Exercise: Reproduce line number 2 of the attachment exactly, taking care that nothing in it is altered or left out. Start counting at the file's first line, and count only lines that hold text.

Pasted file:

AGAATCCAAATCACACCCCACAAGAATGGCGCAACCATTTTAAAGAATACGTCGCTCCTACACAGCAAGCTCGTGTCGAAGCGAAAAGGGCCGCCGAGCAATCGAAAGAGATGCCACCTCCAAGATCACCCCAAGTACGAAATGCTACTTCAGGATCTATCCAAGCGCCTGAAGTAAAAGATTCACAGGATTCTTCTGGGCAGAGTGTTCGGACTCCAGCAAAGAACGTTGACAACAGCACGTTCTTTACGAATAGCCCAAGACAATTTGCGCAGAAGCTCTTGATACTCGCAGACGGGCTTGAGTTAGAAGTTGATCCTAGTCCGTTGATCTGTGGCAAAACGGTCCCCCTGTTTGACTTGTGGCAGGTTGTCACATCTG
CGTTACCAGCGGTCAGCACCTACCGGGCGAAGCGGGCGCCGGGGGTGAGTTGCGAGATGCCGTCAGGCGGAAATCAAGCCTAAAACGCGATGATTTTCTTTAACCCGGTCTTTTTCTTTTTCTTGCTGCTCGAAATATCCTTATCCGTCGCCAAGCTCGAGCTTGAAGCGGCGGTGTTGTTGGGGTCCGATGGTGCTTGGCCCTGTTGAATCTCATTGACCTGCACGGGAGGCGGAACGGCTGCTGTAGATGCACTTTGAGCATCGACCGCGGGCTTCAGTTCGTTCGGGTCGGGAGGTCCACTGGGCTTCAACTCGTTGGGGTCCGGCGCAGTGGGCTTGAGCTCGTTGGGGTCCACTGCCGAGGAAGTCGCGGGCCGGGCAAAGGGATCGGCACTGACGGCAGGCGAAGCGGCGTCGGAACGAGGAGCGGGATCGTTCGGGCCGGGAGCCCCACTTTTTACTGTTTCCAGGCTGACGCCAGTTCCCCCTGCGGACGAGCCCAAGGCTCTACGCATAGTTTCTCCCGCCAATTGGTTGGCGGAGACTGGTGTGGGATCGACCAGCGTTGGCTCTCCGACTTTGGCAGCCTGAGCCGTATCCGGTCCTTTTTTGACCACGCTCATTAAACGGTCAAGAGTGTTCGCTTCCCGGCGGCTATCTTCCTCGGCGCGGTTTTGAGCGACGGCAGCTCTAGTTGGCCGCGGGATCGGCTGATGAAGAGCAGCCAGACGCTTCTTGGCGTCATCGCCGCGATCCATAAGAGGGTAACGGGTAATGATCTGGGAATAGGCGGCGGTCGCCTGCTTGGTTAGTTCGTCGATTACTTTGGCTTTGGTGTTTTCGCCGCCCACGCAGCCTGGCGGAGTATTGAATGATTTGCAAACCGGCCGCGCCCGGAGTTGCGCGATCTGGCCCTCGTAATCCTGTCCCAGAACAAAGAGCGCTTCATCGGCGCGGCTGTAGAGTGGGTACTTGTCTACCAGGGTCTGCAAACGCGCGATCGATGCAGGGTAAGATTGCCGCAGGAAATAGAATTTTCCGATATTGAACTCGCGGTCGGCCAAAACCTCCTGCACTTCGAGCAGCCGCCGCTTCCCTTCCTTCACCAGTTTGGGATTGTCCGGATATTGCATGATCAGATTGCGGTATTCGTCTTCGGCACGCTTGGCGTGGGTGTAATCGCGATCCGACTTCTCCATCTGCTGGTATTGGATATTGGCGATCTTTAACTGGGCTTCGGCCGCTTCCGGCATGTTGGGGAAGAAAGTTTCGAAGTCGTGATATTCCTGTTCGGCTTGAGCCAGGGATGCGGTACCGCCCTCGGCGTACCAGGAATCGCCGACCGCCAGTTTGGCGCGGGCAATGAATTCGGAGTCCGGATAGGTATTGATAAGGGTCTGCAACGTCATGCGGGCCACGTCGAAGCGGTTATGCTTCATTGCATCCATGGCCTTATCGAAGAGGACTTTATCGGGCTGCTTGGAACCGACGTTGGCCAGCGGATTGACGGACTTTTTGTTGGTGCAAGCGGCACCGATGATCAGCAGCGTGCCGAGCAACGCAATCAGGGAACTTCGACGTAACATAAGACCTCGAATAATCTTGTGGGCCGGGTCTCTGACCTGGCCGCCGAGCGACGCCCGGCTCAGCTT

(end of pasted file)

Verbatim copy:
CGTTACCAGCGGTCAGCACCTACCGGGCGAAGCGGGCGCCGGGGGTGAGTTGCGAGATGCCGTCAGGCGGAAATCAAGCCTAAAACGCGATGATTTTCTTTAACCCGGTCTTTTTCTTTTTCTTGCTGCTCGAAATATCCTTATCCGTCGCCAAGCTCGAGCTTGAAGCGGCGGTGTTGTTGGGGTCCGATGGTGCTTGGCCCTGTTGAATCTCATTGACCTGCACGGGAGGCGGAACGGCTGCTGTAGATGCACTTTGAGCATCGACCGCGGGCTTCAGTTCGTTCGGGTCGGGAGGTCCACTGGGCTTCAACTCGTTGGGGTCCGGCGCAGTGGGCTTGAGCTCGTTGGGGTCCACTGCCGAGGAAGTCGCGGGCCGGGCAAAGGGATCGGCACTGACGGCAGGCGAAGCGGCGTCGGAACGAGGAGCGGGATCGTTCGGGCCGGGAGCCCCACTTTTTACTGTTTCCAGGCTGACGCCAGTTCCCCCTGCGGACGAGCCCAAGGCTCTACGCATAGTTTCTCCCGCCAATTGGTTGGCGGAGACTGGTGTGGGATCGACCAGCGTTGGCTCTCCGACTTTGGCAGCCTGAGCCGTATCCGGTCCTTTTTTGACCACGCTCATTAAACGGTCAAGAGTGTTCGCTTCCCGGCGGCTATCTTCCTCGGCGCGGTTTTGAGCGACGGCAGCTCTAGTTGGCCGCGGGATCGGCTGATGAAGAGCAGCCAGACGCTTCTTGGCGTCATCGCCGCGATCCATAAGAGGGTAACGGGTAATGATCTGGGAATAGGCGGCGGTCGCCTGCTTGGTTAGTTCGTCGATTACTTTGGCTTTGGTGTTTTCGCCGCCCACGCAGCCTGGCGGAGTATTGAATGATTTGCAAACCGGCCGCGCCCGGAGTTGCGCGATCTGGCCCTCGTAATCCTGTCCCAGAACAAAGAGCGCTTCATCGGCGCGGCTGTAGAGTGGGTACTTGTCTACCAGGGTCTGCAAACGCGCGATCGATGCAGGGTAAGATTGCCGCAGGAAATAGAATTTTCCGATATTGAACTCGCGGTCGGCCAAAACCTCCTGCACTTCGAGCAGCCGCCGCTTCCCTTCCTTCACCAGTTTGGGATTGTCCGGATATTGCATGATCAGATTGCGGTATTCGTCTTCGGCACGCTTGGCGTGGGTGTAATCGCGATCCGACTTCTCCATCTGCTGGTATTGGATATTGGCGATCTTTAACTGGGCTTCGGCCGCTTCCGGCATGTTGGGGAAGAAAGTTTCGAAGTCGTGATATTCCTGTTCGGCTTGAGCCAGGGATGCGGTACCGCCCTCGGCGTACCAGGAATCGCCGACCGCCAGTTTGGCGCGGGCAATGAATTCGGAGTCCGGATAGGTATTGATAAGGGTCTGCAACGTCATGCGGGCCACGTCGAAGCGGTTATGCTTCATTGCATCCATGGCCTTATCGAAGAGGACTTTATCGGGCTGCTTGGAACCGACGTTGGCCAGCGGATTGACGGACTTTTTGTTGGTGCAAGCGGCACCGATGATCAGCAGCGTGCCGAGCAACGCAATCAGGGAACTTCGACGTAACATAAGACCTCGAATAATCTTGTGGGCCGGGTCTCTGACCTGGCCGCCGAGCGACGCCCGGCTCAGCTT